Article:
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Radiation Therapy for Chronic Myelomonocytic Leukemia

Radiation therapy is treatment with high-energy rays or particles to kill cancer cells. The most common form of radiation therapy is external beam radiation therapy. The x-rays are aimed at the cancer from a machine outside the patient’s body. The treatment is much like getting an x-ray, but the radiation is more intense. The procedure itself is painless. Before your treatments start, the radiation team will take careful measurements to determine the correct angles for aiming the radiation beams and the proper dose of radiation. Each treatment lasts only a few minutes, but the setup time -- getting you into place for treatment -- usually takes longer.

If someone who has chronic myelomonocytic leukemia (CMML) is having problems from a very enlarged spleen, radiation therapy may be used to shrink it. Shrinking the spleen can improve symptoms like abdominal (belly) pain and trouble eating, but there are some risks. Treating the spleen with radiation can affect the way it works. Since the spleen helps protect against infections, this can increase the risk of severe infections. If you are considering treatment with radiation for an enlarged spleen, you should talk about the risks and benefits with your doctor. You may also need to get certain vaccines before radiation starts.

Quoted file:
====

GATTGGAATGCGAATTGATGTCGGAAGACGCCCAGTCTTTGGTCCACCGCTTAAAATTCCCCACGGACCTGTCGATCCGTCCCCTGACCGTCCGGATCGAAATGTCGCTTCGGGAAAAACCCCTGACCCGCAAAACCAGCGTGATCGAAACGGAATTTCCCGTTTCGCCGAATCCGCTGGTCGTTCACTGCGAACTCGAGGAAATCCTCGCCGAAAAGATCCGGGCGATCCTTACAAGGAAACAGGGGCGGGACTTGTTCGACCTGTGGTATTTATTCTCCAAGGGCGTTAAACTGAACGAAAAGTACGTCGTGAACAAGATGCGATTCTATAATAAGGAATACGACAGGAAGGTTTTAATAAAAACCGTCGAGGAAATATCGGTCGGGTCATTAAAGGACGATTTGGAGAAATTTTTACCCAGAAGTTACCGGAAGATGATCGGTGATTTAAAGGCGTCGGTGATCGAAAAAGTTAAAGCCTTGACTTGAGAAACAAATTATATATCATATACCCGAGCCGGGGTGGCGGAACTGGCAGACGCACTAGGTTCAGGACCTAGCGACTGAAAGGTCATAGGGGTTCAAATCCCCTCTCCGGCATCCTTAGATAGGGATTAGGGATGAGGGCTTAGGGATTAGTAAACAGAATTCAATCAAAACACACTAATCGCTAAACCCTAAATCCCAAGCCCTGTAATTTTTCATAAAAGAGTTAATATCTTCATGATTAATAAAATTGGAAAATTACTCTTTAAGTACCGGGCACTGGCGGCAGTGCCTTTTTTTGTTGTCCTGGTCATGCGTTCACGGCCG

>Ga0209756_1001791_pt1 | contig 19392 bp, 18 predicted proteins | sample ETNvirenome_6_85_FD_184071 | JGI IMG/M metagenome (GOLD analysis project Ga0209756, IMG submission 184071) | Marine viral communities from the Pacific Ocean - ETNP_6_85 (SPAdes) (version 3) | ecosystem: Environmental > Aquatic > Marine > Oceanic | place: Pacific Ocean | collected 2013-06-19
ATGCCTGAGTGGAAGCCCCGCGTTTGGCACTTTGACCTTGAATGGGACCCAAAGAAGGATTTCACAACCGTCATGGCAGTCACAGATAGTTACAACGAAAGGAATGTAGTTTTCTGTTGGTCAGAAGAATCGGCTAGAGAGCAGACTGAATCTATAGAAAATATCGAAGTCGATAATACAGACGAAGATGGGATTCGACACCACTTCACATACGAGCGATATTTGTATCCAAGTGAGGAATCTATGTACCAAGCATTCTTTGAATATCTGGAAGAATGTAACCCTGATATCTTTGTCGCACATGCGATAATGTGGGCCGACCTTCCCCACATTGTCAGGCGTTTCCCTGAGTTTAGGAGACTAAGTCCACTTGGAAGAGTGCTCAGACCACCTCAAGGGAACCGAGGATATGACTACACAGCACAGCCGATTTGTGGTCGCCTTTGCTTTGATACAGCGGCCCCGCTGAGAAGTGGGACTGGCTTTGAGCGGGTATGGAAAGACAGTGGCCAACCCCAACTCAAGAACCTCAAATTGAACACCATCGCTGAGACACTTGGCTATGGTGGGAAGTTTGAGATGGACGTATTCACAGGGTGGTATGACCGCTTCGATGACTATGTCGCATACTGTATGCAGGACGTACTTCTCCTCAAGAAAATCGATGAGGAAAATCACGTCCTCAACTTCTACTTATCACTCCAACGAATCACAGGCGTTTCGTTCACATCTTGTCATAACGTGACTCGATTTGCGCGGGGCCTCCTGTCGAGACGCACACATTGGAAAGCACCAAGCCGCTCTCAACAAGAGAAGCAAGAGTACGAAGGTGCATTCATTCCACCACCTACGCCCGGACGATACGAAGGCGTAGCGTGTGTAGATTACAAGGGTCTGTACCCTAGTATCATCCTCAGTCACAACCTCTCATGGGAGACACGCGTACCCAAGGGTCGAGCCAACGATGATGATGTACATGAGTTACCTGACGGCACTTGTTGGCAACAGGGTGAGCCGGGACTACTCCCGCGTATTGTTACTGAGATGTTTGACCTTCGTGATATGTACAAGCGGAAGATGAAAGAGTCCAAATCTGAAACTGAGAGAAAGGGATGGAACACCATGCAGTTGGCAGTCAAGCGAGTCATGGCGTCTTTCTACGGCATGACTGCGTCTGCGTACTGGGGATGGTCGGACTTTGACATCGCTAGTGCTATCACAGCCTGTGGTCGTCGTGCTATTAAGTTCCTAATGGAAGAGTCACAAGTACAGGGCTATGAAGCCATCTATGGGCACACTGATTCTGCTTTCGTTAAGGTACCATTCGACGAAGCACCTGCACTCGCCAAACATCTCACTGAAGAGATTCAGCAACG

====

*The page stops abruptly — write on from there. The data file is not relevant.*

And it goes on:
More information about radiation therapy

To learn more about how radiation is used to treat cancer, see Radiation Therapy.

To learn about some of the side effects listed here and how to manage them, see Managing Cancer-related Side Effects.

The American Cancer Society medical and editorial content team

Our team is made up of doctors and oncology certified nurses with deep knowledge of cancer care as well as journalists, editors, and translators with extensive experience in medical writing.

Merck Manual. Enlarged Spleen (Splenomegaly).  Accessed October 6, 2017 at

Last Revised: October 25, 2017

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